Universities, driving schools, close-body services: 2G plus

All universities, driving schools, adult education centres and music schools will only be open to those who have been vaccinated and have recovered – making it 2G. This rule also applies to body-related services, like hairdressers and beauty salons. Only medical, therapeutic and nursing services are exempt from the 2G rule. So unvaccinated people can still go to the doctor or receive a medical procedure. 

KEY POINTS: Germany finalises new Covid restrictions for winter


Shops remain exempt from 2G rules, meaning unvaccinated people can visit them. However, there is to be limits on capacity. This means that fewer customers are allowed into a shop at the same time.

Special rules for hotspots

Currently, the incidence in eight Bavarian districts is above 1,000 infections per 100,000 people in seven days. Here and in all other regions where the incidence goes above this number, public life is to be shut down as far as possible.

This means that restaurants, hotels and all sports and cultural venues will have to close. Hairdressers and other body-related service providers will also not be allowed to open for three weeks, and events will also have to be cancelled. Universities will only be allowed to offer digital teaching. Shops will remain open, but there must be 20 square metres of space per customer. This means that only half as many customers as in other regions are allowed in a shop.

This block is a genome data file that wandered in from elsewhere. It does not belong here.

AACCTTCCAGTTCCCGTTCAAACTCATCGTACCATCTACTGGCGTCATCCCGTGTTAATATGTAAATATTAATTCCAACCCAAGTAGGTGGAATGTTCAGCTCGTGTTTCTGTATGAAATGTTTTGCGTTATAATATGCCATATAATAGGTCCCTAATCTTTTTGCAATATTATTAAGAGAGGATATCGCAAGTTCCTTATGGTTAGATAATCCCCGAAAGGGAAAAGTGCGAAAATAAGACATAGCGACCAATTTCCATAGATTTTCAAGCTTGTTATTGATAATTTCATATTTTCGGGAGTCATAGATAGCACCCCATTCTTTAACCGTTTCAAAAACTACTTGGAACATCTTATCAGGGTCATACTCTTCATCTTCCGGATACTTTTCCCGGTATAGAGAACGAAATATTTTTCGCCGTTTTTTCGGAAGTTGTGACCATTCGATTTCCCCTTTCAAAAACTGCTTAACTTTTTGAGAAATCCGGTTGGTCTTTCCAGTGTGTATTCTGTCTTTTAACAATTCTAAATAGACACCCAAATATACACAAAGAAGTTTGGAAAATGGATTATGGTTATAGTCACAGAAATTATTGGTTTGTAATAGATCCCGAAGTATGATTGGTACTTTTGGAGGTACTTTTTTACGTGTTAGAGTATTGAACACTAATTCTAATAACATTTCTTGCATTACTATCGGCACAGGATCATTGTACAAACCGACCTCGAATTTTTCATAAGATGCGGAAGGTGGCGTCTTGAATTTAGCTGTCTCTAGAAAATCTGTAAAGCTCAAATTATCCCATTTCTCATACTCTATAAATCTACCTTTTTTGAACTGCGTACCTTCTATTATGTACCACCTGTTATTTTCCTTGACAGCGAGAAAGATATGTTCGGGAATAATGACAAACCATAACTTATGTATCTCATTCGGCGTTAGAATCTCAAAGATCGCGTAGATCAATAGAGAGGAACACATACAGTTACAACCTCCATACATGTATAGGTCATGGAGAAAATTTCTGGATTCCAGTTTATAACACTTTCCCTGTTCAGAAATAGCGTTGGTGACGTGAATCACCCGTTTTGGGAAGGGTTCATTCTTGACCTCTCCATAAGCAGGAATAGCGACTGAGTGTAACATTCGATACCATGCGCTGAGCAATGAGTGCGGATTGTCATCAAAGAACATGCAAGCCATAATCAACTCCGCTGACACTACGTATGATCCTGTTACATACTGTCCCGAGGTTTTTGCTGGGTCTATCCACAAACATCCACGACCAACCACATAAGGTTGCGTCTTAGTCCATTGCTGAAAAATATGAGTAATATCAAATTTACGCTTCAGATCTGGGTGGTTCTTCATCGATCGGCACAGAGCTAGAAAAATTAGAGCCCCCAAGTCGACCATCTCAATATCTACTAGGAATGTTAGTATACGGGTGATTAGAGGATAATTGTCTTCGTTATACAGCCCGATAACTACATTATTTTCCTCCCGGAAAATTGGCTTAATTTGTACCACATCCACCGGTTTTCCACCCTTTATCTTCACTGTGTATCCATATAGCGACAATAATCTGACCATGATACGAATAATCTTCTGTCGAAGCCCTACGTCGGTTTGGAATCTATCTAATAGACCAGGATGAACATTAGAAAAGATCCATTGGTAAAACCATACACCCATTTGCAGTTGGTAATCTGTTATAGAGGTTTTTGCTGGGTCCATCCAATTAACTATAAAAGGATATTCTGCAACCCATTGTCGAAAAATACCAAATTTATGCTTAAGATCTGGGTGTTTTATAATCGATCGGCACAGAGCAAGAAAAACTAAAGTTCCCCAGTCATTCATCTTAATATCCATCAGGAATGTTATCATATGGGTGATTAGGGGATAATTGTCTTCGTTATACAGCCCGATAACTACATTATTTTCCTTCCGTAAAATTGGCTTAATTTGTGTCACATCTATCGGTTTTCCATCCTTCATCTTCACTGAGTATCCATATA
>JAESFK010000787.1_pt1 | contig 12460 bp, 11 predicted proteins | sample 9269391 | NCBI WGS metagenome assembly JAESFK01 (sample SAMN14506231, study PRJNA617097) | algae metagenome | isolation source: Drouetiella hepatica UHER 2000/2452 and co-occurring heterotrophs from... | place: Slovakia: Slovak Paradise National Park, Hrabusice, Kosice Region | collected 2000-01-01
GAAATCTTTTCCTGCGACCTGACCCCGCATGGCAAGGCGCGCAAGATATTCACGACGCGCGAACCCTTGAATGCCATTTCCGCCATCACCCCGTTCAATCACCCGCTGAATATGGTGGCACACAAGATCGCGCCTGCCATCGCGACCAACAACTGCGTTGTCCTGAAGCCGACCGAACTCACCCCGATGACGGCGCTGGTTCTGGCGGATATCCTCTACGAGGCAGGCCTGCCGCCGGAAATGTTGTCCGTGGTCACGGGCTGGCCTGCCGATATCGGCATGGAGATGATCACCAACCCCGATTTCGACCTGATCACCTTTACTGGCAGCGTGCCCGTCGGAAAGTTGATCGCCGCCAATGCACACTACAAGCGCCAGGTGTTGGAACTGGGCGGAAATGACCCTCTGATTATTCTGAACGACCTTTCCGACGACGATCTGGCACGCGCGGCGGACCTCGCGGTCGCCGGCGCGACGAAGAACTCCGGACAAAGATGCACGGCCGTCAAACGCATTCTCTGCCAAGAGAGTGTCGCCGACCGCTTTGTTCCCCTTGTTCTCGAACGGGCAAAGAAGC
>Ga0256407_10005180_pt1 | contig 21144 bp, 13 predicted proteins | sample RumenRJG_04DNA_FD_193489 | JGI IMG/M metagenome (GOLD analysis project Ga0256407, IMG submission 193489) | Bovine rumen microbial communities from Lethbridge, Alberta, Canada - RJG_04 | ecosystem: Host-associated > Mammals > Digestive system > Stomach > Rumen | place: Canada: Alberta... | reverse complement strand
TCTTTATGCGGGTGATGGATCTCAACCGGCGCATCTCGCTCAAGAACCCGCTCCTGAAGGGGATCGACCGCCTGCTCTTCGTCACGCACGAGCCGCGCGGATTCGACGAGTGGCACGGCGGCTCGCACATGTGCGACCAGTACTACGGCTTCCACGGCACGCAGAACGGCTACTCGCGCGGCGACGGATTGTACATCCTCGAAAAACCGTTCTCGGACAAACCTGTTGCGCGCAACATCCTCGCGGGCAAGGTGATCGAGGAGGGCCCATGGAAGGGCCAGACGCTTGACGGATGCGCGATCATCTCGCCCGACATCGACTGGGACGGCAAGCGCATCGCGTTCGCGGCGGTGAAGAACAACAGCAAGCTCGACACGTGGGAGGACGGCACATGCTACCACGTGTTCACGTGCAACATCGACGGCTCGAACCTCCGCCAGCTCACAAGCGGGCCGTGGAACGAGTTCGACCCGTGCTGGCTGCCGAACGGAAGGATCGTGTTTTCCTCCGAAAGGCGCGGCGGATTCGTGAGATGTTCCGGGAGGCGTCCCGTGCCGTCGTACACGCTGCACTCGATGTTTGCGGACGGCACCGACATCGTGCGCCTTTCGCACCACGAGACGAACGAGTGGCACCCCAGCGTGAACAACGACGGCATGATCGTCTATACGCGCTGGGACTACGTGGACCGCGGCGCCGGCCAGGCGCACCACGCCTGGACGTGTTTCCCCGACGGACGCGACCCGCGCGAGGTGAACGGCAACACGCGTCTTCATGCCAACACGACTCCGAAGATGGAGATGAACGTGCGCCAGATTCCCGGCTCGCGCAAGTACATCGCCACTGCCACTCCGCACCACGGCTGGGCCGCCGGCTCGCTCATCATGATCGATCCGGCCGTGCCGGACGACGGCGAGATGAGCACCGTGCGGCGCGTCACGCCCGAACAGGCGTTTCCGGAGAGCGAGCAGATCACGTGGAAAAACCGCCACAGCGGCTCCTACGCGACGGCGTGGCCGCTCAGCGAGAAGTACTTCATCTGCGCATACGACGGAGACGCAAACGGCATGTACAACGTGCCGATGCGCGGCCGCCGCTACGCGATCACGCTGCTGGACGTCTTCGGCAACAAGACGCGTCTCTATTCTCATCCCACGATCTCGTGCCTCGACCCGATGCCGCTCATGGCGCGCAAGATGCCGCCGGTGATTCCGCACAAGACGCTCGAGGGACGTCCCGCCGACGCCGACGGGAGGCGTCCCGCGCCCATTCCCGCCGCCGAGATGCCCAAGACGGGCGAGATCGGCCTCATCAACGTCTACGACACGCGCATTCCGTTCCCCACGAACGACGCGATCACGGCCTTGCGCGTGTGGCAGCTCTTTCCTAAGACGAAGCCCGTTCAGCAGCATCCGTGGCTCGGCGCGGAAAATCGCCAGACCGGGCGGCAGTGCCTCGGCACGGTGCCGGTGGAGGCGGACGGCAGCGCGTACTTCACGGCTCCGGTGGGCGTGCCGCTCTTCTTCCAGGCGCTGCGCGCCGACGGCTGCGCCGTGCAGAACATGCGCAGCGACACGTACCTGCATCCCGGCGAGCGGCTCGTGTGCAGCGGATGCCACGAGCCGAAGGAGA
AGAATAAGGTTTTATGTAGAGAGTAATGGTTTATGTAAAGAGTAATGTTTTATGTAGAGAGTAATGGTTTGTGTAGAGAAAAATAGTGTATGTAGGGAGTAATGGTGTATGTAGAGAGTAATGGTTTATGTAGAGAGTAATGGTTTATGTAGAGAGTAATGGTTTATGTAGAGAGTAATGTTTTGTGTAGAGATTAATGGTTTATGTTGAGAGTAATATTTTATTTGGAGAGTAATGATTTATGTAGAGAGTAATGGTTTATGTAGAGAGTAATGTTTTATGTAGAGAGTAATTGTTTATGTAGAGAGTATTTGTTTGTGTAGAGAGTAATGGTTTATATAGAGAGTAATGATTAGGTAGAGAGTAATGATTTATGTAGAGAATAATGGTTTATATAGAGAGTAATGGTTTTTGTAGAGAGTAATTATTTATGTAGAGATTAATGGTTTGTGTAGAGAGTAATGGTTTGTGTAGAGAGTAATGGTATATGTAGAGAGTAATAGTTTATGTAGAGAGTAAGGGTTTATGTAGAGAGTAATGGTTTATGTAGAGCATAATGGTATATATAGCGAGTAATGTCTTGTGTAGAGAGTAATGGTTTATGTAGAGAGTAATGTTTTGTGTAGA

If the incidence falls below 1,000 for at least five days, the rules are lifted.

Schools and daycare

Throughout Bavaria, schools and daycare centres are to remain open. However, there will be regular Covid testing. Children and young people have to continue to wear a face mask during lessons, including school sports, unless they are exercising outside. 

Bavaria is expected to approve the measures on Tuesday and they will be in force until at least December 15th. We’ll keep you updated if there are any changes.